Alice: Colourful. Has a top and a bottom. Can you tell me anything else about it?

Mabel: It looks like a lily!

Alice: Colourful. Has a top and a bottom. And it looks like a lily? Oh! colourful has a top and a bottom and it looks like a lily!

Mabel: Yes, mama. Why was that so hard for you?

(She doesn’t like photos at the moment – so you’ll have to use your imagination…it’s an old one from Rock Your Baby. They still show up on Ebay sometimes x)

 

 

A love letter to my Mother on her birthday.

Happy Birthday, Mumma.

Right now, my weird sausage dog is repeatedly trying to eat a small black diamante that Mabel has stashed in my bed for safe keeping from her brother. You’d be horrified, but not surprised by that statement. Don’t worry, I’ve taken it off him.

Thank you for being so accepting of me. Though I’d live in the bed if I could and my will is made of iron and I’ve been so messy and both too quiet and too loud and there’s always a book in my handbag and I used to crash my bike into the house when I’d been out drinking and make you come out, in your nighty, and search the garden for my cell phone, which turned out to be in my hand. And there was that time I had a baby in your kitchen. And the time I put you in a headlock when I had a baby in my bedroom. Thank you for being so endlessly there for me. Especially when my choices were so far from what you would have wished for me. You always welcomed me home.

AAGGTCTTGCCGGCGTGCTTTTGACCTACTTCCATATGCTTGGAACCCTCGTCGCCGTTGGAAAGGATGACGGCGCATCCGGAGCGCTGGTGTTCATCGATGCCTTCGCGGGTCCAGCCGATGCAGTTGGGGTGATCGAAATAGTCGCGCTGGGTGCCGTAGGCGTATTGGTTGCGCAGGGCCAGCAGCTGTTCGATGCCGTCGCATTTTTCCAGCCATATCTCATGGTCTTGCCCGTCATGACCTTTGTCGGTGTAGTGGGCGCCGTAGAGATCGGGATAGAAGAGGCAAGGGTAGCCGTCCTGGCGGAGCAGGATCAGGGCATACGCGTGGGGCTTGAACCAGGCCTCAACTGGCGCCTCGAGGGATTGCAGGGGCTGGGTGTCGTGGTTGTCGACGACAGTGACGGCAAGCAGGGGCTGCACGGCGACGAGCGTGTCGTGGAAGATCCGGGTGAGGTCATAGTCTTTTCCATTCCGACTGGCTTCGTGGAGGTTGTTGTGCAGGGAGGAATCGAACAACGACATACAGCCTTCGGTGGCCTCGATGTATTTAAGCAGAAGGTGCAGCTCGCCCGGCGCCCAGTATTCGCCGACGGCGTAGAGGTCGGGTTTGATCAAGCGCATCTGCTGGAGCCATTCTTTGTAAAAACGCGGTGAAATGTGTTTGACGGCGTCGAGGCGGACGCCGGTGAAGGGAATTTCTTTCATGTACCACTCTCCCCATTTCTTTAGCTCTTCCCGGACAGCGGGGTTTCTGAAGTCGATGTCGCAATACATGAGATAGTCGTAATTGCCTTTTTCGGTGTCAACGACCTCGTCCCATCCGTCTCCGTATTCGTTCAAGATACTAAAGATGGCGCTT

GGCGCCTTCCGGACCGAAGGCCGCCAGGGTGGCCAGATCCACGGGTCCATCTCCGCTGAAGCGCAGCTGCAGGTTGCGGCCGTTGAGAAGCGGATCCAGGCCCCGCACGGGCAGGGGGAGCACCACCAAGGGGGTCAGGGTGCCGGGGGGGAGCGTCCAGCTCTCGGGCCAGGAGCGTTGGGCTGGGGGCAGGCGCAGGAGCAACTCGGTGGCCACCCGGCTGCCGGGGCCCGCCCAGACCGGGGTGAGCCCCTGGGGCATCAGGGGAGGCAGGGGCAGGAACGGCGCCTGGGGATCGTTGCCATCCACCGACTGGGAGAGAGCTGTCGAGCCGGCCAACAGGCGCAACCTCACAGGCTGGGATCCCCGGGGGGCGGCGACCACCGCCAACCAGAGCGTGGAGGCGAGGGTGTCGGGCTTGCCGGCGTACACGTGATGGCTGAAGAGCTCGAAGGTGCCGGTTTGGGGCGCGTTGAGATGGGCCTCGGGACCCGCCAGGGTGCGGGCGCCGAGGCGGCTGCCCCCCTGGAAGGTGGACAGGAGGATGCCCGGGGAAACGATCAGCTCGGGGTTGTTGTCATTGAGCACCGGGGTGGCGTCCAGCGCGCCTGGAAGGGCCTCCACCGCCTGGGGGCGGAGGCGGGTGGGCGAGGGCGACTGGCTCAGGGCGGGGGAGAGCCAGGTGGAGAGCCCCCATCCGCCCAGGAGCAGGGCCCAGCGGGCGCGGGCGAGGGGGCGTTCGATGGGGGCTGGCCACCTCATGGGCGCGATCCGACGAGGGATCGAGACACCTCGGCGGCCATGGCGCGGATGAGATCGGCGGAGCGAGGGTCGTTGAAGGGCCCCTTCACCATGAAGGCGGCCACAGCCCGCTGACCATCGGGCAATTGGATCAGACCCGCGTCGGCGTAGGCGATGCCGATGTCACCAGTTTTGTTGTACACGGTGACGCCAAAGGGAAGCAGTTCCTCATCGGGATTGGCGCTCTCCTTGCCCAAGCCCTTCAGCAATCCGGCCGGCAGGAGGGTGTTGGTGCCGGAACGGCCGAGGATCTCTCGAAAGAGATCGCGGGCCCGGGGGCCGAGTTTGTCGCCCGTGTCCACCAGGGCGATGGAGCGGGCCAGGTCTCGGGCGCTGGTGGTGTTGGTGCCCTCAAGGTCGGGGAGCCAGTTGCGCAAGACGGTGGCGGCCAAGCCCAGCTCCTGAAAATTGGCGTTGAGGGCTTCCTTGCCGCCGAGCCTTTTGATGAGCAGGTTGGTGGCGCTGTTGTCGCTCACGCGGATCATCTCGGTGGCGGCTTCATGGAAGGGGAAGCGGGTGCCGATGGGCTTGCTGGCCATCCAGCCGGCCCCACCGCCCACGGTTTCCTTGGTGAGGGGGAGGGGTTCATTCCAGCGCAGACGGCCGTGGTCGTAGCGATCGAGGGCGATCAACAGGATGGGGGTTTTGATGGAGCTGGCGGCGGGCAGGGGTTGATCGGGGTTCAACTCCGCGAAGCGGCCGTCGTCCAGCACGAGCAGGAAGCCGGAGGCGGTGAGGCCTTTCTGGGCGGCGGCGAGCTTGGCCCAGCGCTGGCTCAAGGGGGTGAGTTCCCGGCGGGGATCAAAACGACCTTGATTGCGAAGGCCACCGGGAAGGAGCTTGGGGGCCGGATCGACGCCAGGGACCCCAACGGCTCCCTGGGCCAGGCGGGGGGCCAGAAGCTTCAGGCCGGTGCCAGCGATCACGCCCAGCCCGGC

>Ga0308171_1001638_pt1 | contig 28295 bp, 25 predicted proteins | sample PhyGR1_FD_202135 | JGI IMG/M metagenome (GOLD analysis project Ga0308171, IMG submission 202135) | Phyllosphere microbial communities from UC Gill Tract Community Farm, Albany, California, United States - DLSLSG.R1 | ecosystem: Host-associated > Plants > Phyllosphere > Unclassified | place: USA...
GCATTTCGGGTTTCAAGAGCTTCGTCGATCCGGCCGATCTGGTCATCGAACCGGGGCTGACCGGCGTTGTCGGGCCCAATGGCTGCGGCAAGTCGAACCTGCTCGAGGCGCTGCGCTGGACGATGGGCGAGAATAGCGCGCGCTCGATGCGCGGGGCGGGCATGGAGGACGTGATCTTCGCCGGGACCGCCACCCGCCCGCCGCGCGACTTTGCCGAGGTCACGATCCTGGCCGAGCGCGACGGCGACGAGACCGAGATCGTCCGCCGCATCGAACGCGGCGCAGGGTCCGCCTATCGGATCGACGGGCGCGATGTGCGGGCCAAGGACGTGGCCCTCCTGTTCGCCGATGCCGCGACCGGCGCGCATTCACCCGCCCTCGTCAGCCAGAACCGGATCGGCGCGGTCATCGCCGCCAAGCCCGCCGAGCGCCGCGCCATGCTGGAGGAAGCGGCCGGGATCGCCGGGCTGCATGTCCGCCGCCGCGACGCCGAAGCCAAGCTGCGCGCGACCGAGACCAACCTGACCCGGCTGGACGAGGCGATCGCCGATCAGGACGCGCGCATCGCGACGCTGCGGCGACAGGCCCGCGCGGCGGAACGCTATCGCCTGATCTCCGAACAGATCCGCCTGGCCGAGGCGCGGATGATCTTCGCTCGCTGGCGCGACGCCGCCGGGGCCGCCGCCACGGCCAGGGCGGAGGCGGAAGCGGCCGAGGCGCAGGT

Thank you for always creating an environment of empathy, of care and of humour. Thank you for being a safe place. And not just for me and the babies and my myriad of bizarre and brilliant friends and animals over the years. But in the work you do. The excellence you are able to see in people. Your ability to nurture and nourish. Your enthusiasm. Your passion for your art and your interests is forever inspiring and motivating. ‘It feels good to work hard’ is such a powerful and promising lesson, especially for someone who was so scared of beginning. Who is scared of who they might, or mightn’t be. What they can or can’t do. The strengths you have taught me by example are some of the best things about me. I know a lot of people feel that way about you.

Thank you for always telling me the truth, even when I wasn’t listening. Thank you for your boundless love, even when I was working so hard to test all boundaries. You have taught me about worth and value and truth and love. You have shown me how to be a mother and how to be myself. You’ve shown me the importance of both.

Theo has sat next to me the whole time I’ve been writing this, asking all his questions, wanting to make sure I get it just right. Mabel has just burst into the room; ‘Mama!’ she’s roared in my face, clutching on to me with force. ‘I know what I want to make Gabba! I want to make her a statue of a duck because she misses her ducks so much!’. You’re loved, Mumma. You’re loved, you’re loved, you’re loved.

Your vitality enriches everything it comes into contact with. You’re so beautiful. You’re such a gift.

Happy Birthday to you.

All my love,
Alice Elizabeth Lambikins Bunnykins.

I like Gabba’s carrots. (a message from Theo)